VPNs have become increasingly popular in the days since access to X was cut off for much of the country but software application Surfshark reported this week the Pakistan government was working to restrict VPN as well, which the company’s engineers were working to bypass. 

“Twitter (X) is working without VPN in #Pakistan,” journalist Shiraz Hassan said on X. 

A day earlier on Tuesday, Internet observatory group Netblocks said metrics showed X had remained restricted in Pakistan into a tenth day, “as the nation joins an exclusive set of countries that have imposed extended or permanent bans on international social media platforms.” 

Before the latest blockade, Pakistan experienced multiple Internet disruptions in recent weeks that made social media platforms such as Facebook, YouTube, X and Instagram inaccessible. Recent occurrences were on Jan. 20, Jan. 7 and Dec. 17, when Khan’s PTI party was holding virtual events. The government had blamed those disruptions on “technical glitches.” 

Such shutdowns have previously had a devastating impact on Pakistan’s economy. The day after Khan’s arrest in May last year, Reuters reported that point-of-sale transactions routed through Pakistan’s main digital payment systems fell by around 50 percent according to the region’s two largest payments system operators, 1LINK and Habib Bank Limited.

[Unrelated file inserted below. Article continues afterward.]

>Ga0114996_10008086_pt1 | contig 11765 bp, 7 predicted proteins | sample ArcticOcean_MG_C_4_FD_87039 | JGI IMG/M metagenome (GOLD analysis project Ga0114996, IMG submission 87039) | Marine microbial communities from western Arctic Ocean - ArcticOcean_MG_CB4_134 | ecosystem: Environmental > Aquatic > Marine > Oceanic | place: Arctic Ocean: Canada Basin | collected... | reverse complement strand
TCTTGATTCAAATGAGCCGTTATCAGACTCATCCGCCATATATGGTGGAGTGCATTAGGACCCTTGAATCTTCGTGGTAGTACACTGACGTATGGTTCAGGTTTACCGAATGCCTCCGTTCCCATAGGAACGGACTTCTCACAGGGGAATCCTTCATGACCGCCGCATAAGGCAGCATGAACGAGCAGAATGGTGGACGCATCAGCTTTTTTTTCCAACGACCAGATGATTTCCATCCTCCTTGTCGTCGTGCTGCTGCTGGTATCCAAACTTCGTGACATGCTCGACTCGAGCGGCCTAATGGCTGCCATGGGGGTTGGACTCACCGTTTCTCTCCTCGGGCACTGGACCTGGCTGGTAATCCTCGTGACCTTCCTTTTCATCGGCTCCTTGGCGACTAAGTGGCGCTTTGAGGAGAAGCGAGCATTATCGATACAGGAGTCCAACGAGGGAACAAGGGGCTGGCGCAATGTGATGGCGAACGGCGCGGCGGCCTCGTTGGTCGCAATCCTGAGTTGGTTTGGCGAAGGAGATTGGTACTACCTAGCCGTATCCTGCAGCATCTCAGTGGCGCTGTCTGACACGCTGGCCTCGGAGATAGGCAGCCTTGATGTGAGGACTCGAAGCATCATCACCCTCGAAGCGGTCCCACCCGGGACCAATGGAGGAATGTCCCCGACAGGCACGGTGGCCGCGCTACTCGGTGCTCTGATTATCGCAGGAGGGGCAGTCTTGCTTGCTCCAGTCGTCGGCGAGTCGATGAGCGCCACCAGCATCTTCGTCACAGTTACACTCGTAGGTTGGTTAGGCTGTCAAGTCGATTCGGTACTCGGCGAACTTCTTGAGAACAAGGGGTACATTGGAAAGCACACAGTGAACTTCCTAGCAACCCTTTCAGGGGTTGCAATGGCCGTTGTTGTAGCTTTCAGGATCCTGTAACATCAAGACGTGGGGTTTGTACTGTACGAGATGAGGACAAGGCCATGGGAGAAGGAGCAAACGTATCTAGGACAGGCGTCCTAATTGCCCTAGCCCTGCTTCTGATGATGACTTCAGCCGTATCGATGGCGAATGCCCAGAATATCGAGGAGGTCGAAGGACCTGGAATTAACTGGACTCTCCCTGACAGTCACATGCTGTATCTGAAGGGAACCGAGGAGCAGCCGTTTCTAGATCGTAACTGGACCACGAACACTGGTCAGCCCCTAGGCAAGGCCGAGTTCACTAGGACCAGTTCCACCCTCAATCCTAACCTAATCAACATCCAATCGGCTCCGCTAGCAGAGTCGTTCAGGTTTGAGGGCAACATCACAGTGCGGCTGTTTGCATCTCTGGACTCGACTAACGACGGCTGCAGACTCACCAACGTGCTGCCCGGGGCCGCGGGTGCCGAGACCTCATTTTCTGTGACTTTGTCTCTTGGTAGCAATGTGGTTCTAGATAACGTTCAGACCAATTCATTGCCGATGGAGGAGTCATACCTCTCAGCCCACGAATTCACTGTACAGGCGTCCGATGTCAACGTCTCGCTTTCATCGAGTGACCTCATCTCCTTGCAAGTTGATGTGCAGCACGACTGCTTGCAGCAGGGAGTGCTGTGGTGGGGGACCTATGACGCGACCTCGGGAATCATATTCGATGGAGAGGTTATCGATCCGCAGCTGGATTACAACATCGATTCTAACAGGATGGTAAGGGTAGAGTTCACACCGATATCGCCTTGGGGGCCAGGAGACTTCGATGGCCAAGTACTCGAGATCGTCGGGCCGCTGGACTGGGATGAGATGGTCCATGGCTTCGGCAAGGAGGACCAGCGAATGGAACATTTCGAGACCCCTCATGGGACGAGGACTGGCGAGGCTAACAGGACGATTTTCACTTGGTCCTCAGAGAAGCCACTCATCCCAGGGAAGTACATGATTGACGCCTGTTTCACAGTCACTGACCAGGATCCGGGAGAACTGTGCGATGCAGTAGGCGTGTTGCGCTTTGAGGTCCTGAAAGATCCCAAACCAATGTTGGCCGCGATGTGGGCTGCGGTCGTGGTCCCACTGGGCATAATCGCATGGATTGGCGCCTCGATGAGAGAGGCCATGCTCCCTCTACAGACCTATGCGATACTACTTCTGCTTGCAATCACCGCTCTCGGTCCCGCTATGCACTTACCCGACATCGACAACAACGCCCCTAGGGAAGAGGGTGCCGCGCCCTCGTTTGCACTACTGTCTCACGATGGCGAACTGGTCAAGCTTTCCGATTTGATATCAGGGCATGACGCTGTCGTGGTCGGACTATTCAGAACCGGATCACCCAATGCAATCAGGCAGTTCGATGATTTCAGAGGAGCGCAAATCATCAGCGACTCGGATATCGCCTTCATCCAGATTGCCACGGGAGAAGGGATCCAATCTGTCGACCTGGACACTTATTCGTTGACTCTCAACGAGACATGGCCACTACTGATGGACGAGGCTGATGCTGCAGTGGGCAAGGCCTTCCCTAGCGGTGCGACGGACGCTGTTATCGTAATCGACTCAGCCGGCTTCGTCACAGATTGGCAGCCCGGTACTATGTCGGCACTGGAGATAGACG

According to the Internet Society’s monitor Pulse, it is becoming an increasingly common tactic for governments to shut down the Internet on a national or sub-national level to either control civil unrest, stem the flow of misinformation, sway the results of general elections or to gain strategic advantages in territories with ongoing wars.
 


PM denies state responsibility for Baloch missing persons during Islamabad court appearance 

Updated 28 February 2024
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PM denies state responsibility for Baloch missing persons during Islamabad court appearance 

  • Pakistan’s army, intelligence agencies deny carrying out enforced disappearances
  • Balochistan province is the site of a decades long low-level separatist insurgency 

ISLAMABAD: Caretaker Prime Minister Anwaar-ul-Haq Kakar said on Wednesday the Pakistani state was not responsible for enforced disappearances, a recurring problem that is often blamed on security agencies in the country’s impoverished southwestern Balochistan province.

The prime minister issued the statement during an appearance before the Islamabad High Court in connection with a case regarding Baloch missing students.

Balochistan has long been plagued by enforced disappearances, with families saying men are picked up by security forces, disappear often for years, and are sometimes found dead, with no official explanation. Pakistan’s military and intelligence agencies deny they carry out enforced disappearances.

Separatist groups like the Baloch Liberation Army (BLA), the most prominent of several separatist groups operating Balochistan, have been fighting a decades long insurgency for independence for mountainous and mineral-rich Balochistan, Pakistan’s largest province by territory but the smallest in terms of population. Rights activists, political leaders and families say the insurgency has been used as a pretext to pick up innocent civilians, which the state denies.